Almost all families seem to have at least one member who has made a career of being unhappy. In their distress, these people accuse, complain, sigh, and make it difficult for others to enjoy the moment. In their misery, it’s hard for them to let others be happy. In their loneliness and pain, they seem to do everything possible to stay lonely.
With Thanksgiving fast approaching, you’re probably dreading the fact that the cousin or aunt or in-law who always casts a pall on holiday get-togethers is going to be at your table again. You’re not looking forward to making small talk with someone who can make even the weather seem like a personal tragedy. It’s tempting to not invite such folks to family gatherings. It’s tempting to stay away yourself. But the bonds of family are such that to do either of those things just doesn’t seem right. To give in to these temptations feels like letting the bad stuff in the world win. Let’s talk about what you can do instead.
Merely “Down” or Really Depressed?
Some people do seem to look at the world through “dark, cloud-colored glasses.” Unlike the rose-colored kind, these glasses make everything look impossible, disappointing, or hopeless. People who wear them seem like they can’t be talked out of what they see or talked into taking them off. People who seem to be wearing them all the time are depressed.
It’s very important to distinguish between someone who is temporarily “down” and someone who is suffering from clinical depression. People who are “down” respond to the concern of family and friends and some common sense cheering up. Clinical depression is a serious mental disorder that needs professional treatment as well as the support of a loving family. “Down” usually has some “ups” throughout the day; depression is pervasive and affects the whole day. “Down” is usually related to a specific event; depression is a cloud that settles over someone’s entire life.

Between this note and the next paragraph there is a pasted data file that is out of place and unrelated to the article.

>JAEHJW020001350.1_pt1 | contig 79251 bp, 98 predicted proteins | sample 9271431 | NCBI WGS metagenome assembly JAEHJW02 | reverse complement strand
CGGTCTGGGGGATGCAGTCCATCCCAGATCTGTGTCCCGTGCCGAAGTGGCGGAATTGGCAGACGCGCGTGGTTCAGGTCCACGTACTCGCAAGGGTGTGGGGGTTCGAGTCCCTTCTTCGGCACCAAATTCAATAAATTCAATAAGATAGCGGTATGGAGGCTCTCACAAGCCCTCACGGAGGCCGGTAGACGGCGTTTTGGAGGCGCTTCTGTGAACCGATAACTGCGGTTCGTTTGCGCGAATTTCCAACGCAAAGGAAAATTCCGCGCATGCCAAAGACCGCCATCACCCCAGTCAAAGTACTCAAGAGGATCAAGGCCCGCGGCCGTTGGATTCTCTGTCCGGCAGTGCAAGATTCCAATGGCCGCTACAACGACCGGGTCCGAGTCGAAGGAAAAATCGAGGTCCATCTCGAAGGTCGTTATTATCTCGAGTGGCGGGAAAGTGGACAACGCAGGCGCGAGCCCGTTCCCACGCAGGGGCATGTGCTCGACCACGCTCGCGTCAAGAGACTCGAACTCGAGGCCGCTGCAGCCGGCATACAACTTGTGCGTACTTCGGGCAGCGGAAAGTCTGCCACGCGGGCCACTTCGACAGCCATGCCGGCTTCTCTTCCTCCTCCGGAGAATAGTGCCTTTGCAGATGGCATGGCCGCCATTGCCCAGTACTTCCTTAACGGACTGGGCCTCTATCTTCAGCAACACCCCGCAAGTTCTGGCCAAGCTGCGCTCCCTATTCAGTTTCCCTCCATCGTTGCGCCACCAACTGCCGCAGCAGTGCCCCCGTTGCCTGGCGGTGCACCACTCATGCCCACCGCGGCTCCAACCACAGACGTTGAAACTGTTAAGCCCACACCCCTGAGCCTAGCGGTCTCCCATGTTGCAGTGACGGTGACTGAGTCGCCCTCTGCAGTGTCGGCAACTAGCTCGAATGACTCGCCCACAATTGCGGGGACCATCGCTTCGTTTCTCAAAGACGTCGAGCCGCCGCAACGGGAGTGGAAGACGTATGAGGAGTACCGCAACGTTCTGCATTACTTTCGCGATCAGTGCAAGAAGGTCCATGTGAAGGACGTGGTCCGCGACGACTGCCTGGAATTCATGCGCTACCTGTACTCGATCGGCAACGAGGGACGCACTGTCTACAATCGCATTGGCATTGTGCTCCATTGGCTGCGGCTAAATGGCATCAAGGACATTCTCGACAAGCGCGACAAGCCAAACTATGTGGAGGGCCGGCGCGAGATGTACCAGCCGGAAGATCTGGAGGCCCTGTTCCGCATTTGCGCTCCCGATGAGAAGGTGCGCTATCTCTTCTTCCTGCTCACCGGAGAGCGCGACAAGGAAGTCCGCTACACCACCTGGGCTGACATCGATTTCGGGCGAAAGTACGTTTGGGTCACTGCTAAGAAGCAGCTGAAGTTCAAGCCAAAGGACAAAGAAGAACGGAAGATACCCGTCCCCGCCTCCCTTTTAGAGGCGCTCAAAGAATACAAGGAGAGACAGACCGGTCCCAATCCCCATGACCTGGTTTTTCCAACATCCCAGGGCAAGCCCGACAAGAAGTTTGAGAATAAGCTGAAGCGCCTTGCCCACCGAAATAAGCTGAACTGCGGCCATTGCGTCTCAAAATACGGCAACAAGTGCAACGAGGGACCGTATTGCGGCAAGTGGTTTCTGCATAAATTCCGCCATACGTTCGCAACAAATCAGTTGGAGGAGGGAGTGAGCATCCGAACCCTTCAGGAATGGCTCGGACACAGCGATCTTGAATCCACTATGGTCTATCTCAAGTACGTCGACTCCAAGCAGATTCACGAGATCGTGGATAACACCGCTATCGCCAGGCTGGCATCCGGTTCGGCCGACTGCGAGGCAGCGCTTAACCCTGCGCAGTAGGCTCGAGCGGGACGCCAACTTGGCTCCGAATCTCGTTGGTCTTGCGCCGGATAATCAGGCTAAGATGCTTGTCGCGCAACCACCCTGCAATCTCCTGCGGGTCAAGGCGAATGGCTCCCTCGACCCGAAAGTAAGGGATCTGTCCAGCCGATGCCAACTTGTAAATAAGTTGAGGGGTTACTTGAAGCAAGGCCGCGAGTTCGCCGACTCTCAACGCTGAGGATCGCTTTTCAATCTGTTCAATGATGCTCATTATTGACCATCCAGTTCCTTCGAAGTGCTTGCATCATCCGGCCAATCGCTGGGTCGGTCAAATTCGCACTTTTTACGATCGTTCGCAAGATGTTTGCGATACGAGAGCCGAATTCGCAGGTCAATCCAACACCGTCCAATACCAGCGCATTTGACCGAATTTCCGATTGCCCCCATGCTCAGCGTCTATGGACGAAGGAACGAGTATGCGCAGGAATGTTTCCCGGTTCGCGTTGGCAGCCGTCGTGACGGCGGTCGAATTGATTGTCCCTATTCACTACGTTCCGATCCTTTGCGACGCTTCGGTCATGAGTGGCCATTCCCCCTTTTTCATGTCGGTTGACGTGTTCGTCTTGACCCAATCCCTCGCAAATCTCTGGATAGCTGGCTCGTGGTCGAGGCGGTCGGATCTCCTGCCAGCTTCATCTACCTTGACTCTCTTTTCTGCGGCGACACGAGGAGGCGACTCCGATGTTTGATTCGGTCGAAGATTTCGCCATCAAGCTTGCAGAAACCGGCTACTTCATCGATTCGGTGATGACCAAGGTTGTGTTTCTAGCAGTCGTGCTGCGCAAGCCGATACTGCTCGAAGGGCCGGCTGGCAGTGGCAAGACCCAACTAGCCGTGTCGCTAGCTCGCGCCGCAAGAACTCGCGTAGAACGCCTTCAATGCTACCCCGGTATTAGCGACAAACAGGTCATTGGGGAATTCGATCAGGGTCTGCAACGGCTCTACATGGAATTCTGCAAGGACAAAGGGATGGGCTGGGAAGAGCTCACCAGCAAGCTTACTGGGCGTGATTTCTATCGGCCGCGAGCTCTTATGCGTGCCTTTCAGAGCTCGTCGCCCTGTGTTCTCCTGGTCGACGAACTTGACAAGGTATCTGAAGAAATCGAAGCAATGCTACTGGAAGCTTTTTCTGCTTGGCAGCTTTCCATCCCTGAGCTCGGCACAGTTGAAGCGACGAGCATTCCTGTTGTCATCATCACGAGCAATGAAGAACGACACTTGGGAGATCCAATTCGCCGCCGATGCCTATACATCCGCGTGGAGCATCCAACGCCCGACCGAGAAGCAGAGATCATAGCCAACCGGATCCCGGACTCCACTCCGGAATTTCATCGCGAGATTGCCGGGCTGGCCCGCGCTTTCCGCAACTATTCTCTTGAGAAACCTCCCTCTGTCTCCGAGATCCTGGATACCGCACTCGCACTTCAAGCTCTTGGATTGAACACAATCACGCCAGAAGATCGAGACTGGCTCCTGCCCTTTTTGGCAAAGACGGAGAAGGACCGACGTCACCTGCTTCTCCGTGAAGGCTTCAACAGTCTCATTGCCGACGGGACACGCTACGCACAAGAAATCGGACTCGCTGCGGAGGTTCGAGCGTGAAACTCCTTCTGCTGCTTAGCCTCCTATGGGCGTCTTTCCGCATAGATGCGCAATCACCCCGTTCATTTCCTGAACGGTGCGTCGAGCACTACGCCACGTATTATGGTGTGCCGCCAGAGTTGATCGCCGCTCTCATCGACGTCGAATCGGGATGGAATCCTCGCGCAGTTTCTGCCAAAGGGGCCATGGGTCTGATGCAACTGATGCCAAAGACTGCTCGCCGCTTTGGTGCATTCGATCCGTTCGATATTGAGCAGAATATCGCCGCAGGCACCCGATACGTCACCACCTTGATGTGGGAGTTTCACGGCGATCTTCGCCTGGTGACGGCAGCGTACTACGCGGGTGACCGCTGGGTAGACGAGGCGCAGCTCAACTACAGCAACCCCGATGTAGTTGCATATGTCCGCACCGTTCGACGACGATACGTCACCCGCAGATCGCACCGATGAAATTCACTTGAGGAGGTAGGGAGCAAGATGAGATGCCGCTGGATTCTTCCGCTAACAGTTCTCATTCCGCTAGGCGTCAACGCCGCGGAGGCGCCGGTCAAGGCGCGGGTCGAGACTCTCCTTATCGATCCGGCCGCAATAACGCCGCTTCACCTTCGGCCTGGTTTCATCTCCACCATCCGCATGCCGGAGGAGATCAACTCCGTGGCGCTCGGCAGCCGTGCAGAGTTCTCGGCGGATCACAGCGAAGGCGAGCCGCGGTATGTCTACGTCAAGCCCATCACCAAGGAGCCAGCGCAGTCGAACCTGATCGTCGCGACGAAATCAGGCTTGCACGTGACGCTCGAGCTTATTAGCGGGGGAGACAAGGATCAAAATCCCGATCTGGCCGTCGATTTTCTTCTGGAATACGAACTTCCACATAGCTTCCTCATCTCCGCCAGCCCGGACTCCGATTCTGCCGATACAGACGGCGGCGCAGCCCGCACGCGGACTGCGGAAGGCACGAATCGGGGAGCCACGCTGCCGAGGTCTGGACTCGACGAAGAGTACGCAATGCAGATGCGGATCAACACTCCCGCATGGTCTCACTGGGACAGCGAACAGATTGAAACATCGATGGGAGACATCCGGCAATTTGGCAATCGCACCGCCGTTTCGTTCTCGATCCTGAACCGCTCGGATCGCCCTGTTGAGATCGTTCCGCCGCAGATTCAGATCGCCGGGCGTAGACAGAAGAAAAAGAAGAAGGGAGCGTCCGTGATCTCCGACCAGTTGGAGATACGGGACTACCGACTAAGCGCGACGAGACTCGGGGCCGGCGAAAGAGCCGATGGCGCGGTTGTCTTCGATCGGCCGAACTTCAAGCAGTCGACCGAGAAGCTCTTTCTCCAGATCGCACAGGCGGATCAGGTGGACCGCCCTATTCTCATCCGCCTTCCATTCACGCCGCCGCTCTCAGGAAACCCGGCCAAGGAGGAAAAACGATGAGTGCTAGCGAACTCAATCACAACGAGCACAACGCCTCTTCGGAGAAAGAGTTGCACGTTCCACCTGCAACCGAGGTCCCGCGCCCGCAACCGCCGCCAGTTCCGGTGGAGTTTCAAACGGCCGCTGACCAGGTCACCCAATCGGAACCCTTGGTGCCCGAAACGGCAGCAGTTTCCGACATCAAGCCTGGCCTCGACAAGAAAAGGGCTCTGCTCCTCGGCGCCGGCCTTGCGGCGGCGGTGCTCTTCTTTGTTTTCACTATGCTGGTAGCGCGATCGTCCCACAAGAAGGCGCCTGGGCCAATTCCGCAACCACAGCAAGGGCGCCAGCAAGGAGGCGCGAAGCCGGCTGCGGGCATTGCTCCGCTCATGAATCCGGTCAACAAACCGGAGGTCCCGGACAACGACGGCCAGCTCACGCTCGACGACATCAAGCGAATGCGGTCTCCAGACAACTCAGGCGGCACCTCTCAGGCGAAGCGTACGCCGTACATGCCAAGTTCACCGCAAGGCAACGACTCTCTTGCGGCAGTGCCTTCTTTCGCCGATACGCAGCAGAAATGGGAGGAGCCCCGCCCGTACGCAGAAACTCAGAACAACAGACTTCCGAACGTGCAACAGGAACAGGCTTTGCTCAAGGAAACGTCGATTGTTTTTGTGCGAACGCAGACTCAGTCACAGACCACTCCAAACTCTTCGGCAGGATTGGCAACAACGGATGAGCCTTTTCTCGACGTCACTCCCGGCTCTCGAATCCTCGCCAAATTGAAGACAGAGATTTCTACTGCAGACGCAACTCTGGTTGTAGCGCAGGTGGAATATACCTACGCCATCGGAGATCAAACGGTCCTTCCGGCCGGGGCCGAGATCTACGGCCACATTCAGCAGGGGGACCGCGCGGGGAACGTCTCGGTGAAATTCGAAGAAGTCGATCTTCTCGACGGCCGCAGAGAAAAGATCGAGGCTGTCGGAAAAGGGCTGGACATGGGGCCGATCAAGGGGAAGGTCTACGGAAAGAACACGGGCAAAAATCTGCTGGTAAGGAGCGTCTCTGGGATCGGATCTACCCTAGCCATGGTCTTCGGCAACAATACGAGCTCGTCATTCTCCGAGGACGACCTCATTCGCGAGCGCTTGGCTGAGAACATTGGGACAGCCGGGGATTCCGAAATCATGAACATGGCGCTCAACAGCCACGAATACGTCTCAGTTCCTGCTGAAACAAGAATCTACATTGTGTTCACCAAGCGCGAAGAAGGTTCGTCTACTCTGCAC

If you think a relative is clinically depressed, maybe it’s time for the family to face it together and to gently speak to that person about getting some professional treatment. Modern medicine, coupled with psychotherapy, usually can help.
Hartwell-Walker, M. (2006). Talking Turkey: Managing Unhappy Relatives at Holiday Time. Psych Central. Retrieved on December 21, 2014, from http://psychcentral.com/lib/talking-turkey-managing-unhappy-relatives-at-holiday-time/000337
Last reviewed: By John M. Grohol, Psy.D. on 30 Jan 2013
Published on PsychCentral.com. All rights reserved.